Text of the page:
As a Buffalo native who has coached in the area as a high school, junior college and Division I head coach, Witherspoon should be familiar with the landscape of being a basketball coach in that city. It’s hard to say if Witherspoon can lead Canisius to prominence at this stage in his career, but he’ll certainly know the area enough to hit the ground running.

UNC’s Roy Williams recovering from knee replacement surgery

JACKSONVILLE, FL - MARCH 19:  Head coach Roy Williams of the North Carolina Tar Heels reacts on the bench against the Harvard Crimson during the second round of the 2015 NCAA Men's Basketball Tournament at Jacksonville Veterans Memorial Arena on March 19, 2015 in Jacksonville, Florida.  (Photo by Kevin C. Cox/Getty Images)
(Photo by Kevin C. Cox/Getty Images)
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CHAPEL HILL, N.C. (AP) North Carolina Hall of Fame men’s basketball coach Roy Williams is recovering from knee replacement surgery.

In an email Friday, athletics spokesman Steve Kirschner says Williams is “resting comfortably” after the procedure on his right knee performed by Dr. Walt Beaver in Charlotte. Kirschner says there’s no exact recovery timetable but Williams is expected to be on the road for July recruiting “as usual.”

The 65-year-old Williams had procedures on both knees last year but experienced discomfort during the season as the Tar Heels won the Atlantic Coast Conference regular-season and tournament titles before losing in the NCAA title game on a last-second shot to Villanova.

A week later, Williams said he was considering surgery options for a “bone-on-bone” condition and noted: “I’ve got to be able to move around.”

Utah to play rival BYU in basketball again in 2017

SALT LAKE CITY, UT - DECEMBER 2: Nate Austin #33 of the Brigham Young Cougars and Jakob Poeltl #42 of the Utah Utes try for the ball in the second half of the Utes 83-75 win at the Jon M. Huntsman Center on December 2, 2015 in Salt Lake City, Utah. (Photo by Gene Sweeney Jr/Getty Images)
(Photo by Gene Sweeney Jr/Getty Images)
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SALT LAKE CITY (AP) Utah will play rival BYU in basketball again in 2017 in a game that will end a “cooling off period” Utah demanded due to events at recent games.

Utah said in a news release Thursday that the two schools have agreed to play in 2017 at BYU. The school’s athletic directors are talking about scheduling future games.

The decision to cancel the rivalry upset BYU and ignited a controversy that lit up sports talk radio and triggered legislators to order a state audit of Utah athletics. The game had been played every year since 1909 except for during World War II.

Utah coach Larry Krystkowiak said in January that the rivalry had become a “venomous and toxic environment.” BYU guard Nick Emery was ejected from December’s game for punching Utah’s Brandon Taylor.

Looking Forward: Defense will help Arizona sort out loaded rotation

PROVIDENCE, RI - MARCH 17:  Head coach Sean Miller of the Arizona Wildcats reacts in the first half against the Wichita State Shockers during the first round of the 2016 NCAA Men's Basketball Tournament at Dunkin' Donuts Center on March 17, 2016 in Providence, Rhode Island.  (Photo by Jim Rogash/Getty Images)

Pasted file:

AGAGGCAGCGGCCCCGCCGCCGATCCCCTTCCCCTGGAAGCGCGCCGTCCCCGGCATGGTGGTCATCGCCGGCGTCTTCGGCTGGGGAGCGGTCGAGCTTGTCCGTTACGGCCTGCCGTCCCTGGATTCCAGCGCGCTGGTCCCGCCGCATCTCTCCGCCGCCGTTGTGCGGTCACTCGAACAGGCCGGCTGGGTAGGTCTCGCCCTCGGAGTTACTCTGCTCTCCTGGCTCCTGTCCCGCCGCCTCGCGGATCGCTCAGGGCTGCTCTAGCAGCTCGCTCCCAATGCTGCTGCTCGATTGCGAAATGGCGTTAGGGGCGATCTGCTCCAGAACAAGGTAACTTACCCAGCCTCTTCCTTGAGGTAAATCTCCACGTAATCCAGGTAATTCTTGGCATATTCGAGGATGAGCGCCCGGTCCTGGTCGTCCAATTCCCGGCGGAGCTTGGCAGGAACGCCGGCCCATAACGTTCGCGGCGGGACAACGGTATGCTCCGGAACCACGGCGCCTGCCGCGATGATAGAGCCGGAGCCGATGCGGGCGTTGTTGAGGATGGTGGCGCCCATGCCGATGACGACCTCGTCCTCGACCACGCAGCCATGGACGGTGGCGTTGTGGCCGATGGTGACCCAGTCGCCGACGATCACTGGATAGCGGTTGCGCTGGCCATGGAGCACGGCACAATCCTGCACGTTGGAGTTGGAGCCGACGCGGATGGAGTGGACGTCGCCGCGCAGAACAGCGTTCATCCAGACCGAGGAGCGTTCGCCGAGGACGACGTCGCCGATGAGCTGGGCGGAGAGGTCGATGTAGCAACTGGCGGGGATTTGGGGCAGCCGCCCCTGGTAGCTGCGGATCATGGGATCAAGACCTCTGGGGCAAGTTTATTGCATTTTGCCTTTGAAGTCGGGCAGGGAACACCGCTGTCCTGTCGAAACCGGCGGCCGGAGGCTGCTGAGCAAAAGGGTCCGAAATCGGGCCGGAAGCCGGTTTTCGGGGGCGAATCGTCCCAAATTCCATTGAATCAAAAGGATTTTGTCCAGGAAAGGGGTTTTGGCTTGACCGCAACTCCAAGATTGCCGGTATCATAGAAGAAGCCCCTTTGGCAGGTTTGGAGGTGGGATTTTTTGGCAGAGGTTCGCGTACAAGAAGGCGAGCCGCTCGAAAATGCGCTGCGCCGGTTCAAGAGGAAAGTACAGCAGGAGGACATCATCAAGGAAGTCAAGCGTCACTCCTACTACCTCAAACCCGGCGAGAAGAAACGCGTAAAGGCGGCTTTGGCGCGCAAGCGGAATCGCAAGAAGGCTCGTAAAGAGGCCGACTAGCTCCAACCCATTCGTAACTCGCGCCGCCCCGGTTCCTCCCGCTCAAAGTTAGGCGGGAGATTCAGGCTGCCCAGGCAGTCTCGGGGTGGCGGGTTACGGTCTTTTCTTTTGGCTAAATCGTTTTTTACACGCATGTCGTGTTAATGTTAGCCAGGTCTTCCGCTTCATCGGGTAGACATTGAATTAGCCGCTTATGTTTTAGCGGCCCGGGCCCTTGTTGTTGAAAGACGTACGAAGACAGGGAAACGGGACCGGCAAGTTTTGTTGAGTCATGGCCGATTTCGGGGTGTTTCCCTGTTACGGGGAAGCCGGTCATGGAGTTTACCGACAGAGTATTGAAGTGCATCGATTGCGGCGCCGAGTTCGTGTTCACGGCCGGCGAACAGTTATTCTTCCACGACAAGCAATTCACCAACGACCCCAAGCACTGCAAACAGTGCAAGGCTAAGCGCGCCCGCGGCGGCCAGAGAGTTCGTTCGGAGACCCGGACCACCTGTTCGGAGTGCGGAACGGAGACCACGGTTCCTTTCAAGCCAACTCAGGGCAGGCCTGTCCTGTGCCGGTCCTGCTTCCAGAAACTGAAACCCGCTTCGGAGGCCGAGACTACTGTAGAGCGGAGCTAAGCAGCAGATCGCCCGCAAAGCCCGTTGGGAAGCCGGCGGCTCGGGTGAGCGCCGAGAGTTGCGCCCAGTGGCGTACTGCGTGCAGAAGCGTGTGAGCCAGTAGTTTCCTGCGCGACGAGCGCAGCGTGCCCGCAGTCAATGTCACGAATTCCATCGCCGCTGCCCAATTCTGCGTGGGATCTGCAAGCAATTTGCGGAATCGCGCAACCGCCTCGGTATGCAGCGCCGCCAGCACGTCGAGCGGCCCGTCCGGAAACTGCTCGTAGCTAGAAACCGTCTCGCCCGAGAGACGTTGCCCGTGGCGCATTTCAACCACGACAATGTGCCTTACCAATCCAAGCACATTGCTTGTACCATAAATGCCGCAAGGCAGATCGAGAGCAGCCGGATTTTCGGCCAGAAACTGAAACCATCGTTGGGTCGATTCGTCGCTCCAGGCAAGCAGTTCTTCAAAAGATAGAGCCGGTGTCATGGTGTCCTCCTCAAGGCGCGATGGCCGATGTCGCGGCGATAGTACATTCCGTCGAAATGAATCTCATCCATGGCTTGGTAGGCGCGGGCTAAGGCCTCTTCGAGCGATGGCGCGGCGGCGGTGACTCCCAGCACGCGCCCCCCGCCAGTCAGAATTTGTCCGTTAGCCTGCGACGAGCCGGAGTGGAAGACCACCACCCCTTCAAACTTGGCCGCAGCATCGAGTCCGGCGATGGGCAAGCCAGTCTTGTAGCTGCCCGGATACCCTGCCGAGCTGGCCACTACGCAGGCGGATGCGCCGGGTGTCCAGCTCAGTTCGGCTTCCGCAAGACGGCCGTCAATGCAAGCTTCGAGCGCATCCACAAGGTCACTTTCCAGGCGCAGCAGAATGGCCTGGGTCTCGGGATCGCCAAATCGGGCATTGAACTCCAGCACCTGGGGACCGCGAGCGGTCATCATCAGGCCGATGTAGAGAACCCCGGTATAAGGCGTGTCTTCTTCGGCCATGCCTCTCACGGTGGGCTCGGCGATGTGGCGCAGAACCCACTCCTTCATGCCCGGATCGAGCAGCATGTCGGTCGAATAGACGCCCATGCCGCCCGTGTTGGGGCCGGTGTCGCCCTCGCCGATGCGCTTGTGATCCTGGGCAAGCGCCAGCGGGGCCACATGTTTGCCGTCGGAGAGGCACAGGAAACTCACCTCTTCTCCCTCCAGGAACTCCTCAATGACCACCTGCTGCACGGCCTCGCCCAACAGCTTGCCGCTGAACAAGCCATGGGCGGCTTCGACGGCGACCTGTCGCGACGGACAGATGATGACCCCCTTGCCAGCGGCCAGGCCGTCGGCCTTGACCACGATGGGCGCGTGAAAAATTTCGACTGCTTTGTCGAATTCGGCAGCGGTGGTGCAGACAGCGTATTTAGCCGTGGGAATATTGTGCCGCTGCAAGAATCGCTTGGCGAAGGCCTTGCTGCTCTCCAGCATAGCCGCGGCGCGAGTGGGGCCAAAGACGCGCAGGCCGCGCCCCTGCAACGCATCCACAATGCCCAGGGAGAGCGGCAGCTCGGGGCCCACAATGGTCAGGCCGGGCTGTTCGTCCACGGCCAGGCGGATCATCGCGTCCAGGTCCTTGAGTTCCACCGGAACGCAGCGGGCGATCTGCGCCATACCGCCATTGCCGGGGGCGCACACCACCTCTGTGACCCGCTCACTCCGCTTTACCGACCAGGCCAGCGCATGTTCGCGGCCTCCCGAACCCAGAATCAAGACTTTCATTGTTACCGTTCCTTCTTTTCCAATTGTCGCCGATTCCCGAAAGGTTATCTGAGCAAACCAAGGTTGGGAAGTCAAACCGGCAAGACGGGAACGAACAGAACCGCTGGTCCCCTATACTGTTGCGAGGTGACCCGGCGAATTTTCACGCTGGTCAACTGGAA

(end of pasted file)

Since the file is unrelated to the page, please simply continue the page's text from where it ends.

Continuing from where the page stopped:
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The NBA Draft’s Early Entry Deadline has come and gone. Just about every elite recruit has decided where they will be playing their college ball next season. The coaching carousel, which ended up spinning a bit faster than initially expected, has come to a close for all of the major programs. 

In other words, by now, we have a pretty good feel for what college basketball is going to look like during the 2016-17 season. With that in mind let’s take a look at Arizona, an elite program that reloads with designs on erasing the bad memories of last year’s first round NCAA tournament exit. 

After going on a two-year run in which they went 67-9, won two Pac-12 regular season titles and made two Elite Eight appearances, Arizona took a step back in 2015-16. Sean Miller’s Wildcats saw their grip on the Pac-12 loosen, with Oregon taking advantage, and their NCAA tournament stay was a short one thanks to a tough Wichita State team. Many programs would sign up for a season that included 25 wins despite injuries to freshmen Ray Smith (torn ACL) and Allonzo Trier (broken hand).

But Arizona isn’t your “run of the mill” program, which is a testament not only to what the retired Lute Olson accomplished during his time in Tucson but to what Sean Miller’s managed to do as well. Since his arrival Miller’s pumped new life into the program, with Arizona racking up highly regarded recruiting classes and the wins to match.

All that’s missing from his time at Arizona is a trip to the Final Four, an accomplishment Arizona hasn’t been able to boast since 2001. And after last year’s disappointing finish, Arizona’s work on the recruiting trail in the spring has them in a position where they can get that done. There’s talent, depth and versatility on the roster heading into the 2016-17 season, with some key returnees being joined by one of the nation’s best recruiting classes.

And with that will come an important question for the Wildcats: how will they sort everything out from a rotation standpoint?